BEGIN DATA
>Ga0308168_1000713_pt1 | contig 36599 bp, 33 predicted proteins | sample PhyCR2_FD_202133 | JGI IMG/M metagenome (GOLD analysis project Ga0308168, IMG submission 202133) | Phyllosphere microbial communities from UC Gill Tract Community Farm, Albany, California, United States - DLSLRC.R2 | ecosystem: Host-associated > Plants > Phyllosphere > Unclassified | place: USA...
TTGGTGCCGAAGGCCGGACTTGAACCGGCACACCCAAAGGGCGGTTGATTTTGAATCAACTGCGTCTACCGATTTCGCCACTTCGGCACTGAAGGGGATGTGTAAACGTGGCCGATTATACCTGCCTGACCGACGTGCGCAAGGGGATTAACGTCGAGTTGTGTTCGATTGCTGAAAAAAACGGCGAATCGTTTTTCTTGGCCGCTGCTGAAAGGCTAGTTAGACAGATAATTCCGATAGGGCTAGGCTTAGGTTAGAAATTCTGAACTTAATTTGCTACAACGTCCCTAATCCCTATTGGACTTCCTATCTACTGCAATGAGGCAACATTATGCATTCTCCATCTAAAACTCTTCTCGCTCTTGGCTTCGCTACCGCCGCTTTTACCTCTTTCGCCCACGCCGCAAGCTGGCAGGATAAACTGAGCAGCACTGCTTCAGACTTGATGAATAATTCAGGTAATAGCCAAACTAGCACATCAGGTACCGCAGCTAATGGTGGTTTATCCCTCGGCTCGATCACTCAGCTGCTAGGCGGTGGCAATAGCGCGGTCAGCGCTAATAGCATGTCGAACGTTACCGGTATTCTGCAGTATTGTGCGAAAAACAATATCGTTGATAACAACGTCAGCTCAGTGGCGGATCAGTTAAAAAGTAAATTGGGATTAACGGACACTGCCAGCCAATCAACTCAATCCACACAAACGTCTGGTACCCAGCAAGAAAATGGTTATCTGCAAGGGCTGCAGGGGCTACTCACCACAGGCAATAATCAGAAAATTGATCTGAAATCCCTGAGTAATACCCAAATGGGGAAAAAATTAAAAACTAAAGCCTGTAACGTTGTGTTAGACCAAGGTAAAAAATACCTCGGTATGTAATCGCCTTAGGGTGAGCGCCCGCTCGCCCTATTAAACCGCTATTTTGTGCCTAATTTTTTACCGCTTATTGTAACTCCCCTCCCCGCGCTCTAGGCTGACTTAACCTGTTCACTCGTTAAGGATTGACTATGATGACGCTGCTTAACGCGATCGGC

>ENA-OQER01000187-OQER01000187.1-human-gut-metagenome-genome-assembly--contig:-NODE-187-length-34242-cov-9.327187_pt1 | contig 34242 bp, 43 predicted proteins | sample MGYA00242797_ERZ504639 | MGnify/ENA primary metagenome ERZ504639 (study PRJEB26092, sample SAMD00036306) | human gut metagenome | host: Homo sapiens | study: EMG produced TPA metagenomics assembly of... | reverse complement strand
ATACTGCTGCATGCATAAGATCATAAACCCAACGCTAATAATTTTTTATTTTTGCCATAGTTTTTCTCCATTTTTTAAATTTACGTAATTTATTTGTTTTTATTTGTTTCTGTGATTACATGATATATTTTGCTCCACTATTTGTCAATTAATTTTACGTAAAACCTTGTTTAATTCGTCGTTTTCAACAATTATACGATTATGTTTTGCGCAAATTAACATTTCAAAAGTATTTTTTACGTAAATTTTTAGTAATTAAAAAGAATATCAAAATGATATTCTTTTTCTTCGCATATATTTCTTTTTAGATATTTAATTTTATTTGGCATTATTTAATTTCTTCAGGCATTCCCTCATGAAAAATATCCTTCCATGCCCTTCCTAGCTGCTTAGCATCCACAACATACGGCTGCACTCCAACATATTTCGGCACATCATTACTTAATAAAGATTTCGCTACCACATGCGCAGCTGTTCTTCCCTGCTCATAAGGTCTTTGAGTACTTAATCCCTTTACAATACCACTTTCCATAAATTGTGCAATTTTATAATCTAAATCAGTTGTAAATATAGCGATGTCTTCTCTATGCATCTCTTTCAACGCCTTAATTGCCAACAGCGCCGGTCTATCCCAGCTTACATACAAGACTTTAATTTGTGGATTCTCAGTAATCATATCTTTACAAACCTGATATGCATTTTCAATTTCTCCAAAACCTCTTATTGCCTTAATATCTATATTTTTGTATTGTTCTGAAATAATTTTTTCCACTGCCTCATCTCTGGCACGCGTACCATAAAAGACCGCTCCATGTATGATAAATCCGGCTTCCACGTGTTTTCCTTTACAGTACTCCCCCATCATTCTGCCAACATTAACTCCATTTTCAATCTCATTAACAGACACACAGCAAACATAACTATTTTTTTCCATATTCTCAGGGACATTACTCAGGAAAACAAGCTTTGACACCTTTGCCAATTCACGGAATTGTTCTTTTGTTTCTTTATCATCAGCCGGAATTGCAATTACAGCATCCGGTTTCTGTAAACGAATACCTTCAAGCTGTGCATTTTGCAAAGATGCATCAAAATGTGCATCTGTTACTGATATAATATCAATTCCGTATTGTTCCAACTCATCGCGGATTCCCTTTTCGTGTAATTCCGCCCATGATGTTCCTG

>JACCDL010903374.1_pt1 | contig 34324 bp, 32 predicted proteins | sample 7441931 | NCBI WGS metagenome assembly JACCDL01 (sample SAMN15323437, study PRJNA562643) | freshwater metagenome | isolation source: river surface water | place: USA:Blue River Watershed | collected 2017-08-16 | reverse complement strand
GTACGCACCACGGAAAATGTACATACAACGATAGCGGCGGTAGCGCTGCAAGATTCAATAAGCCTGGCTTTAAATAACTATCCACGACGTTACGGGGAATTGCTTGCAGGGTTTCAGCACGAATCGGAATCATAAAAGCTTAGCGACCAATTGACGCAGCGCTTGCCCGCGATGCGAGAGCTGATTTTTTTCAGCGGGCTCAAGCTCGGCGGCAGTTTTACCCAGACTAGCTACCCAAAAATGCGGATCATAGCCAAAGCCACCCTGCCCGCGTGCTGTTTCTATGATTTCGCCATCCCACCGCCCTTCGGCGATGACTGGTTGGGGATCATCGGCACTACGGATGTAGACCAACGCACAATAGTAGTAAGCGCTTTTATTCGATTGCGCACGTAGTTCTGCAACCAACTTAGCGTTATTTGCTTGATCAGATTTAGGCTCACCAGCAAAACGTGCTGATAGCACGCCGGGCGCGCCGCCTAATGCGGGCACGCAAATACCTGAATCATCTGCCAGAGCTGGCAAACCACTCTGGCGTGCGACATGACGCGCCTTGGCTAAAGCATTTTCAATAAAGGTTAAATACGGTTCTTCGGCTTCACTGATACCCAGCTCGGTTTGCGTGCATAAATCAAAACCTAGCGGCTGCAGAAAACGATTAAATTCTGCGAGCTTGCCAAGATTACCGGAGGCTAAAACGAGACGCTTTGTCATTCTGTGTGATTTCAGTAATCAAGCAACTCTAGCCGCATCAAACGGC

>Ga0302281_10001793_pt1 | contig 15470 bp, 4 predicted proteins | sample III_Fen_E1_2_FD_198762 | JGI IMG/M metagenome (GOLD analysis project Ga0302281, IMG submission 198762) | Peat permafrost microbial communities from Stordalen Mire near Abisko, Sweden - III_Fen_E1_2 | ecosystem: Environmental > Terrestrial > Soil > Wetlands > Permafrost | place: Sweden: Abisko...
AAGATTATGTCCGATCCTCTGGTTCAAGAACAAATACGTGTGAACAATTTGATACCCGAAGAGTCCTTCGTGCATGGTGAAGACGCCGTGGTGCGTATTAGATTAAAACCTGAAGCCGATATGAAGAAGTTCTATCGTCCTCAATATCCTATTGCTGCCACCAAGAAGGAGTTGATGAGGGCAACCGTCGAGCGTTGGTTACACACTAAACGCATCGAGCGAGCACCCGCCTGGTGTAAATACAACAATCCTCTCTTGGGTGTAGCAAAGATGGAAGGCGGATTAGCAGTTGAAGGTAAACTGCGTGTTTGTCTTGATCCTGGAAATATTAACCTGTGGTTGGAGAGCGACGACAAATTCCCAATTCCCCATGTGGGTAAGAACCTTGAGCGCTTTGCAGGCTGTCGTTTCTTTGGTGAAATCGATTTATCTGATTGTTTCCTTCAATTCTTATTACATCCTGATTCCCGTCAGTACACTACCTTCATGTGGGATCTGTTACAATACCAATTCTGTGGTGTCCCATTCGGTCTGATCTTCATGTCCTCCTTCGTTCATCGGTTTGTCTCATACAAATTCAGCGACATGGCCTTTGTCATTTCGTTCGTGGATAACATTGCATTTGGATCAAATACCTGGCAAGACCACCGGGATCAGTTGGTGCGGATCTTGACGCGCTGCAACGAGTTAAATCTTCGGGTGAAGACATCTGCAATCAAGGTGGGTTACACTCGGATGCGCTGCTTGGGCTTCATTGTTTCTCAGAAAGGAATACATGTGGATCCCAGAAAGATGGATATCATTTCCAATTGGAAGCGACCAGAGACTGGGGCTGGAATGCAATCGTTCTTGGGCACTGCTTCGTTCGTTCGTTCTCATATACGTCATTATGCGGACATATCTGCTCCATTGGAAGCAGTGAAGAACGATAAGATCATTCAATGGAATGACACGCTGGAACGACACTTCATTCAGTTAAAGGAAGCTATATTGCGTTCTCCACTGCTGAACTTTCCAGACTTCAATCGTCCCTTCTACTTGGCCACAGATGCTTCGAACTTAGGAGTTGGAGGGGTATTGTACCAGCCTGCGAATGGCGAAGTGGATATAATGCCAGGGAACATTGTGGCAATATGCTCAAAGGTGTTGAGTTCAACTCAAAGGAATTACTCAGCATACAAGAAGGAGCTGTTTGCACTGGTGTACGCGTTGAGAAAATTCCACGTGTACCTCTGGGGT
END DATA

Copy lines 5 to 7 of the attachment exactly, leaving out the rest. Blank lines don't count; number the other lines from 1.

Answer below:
>JACCDL010903374.1_pt1 | contig 34324 bp, 32 predicted proteins | sample 7441931 | NCBI WGS metagenome assembly JACCDL01 (sample SAMN15323437, study PRJNA562643) | freshwater metagenome | isolation source: river surface water | place: USA:Blue River Watershed | collected 2017-08-16 | reverse complement strand
GTACGCACCACGGAAAATGTACATACAACGATAGCGGCGGTAGCGCTGCAAGATTCAATAAGCCTGGCTTTAAATAACTATCCACGACGTTACGGGGAATTGCTTGCAGGGTTTCAGCACGAATCGGAATCATAAAAGCTTAGCGACCAATTGACGCAGCGCTTGCCCGCGATGCGAGAGCTGATTTTTTTCAGCGGGCTCAAGCTCGGCGGCAGTTTTACCCAGACTAGCTACCCAAAAATGCGGATCATAGCCAAAGCCACCCTGCCCGCGTGCTGTTTCTATGATTTCGCCATCCCACCGCCCTTCGGCGATGACTGGTTGGGGATCATCGGCACTACGGATGTAGACCAACGCACAATAGTAGTAAGCGCTTTTATTCGATTGCGCACGTAGTTCTGCAACCAACTTAGCGTTATTTGCTTGATCAGATTTAGGCTCACCAGCAAAACGTGCTGATAGCACGCCGGGCGCGCCGCCTAATGCGGGCACGCAAATACCTGAATCATCTGCCAGAGCTGGCAAACCACTCTGGCGTGCGACATGACGCGCCTTGGCTAAAGCATTTTCAATAAAGGTTAAATACGGTTCTTCGGCTTCACTGATACCCAGCTCGGTTTGCGTGCATAAATCAAAACCTAGCGGCTGCAGAAAACGATTAAATTCTGCGAGCTTGCCAAGATTACCGGAGGCTAAAACGAGACGCTTTGTCATTCTGTGTGATTTCAGTAATCAAGCAACTCTAGCCGCATCAAACGGC

>Ga0302281_10001793_pt1 | contig 15470 bp, 4 predicted proteins | sample III_Fen_E1_2_FD_198762 | JGI IMG/M metagenome (GOLD analysis project Ga0302281, IMG submission 198762) | Peat permafrost microbial communities from Stordalen Mire near Abisko, Sweden - III_Fen_E1_2 | ecosystem: Environmental > Terrestrial > Soil > Wetlands > Permafrost | place: Sweden: Abisko...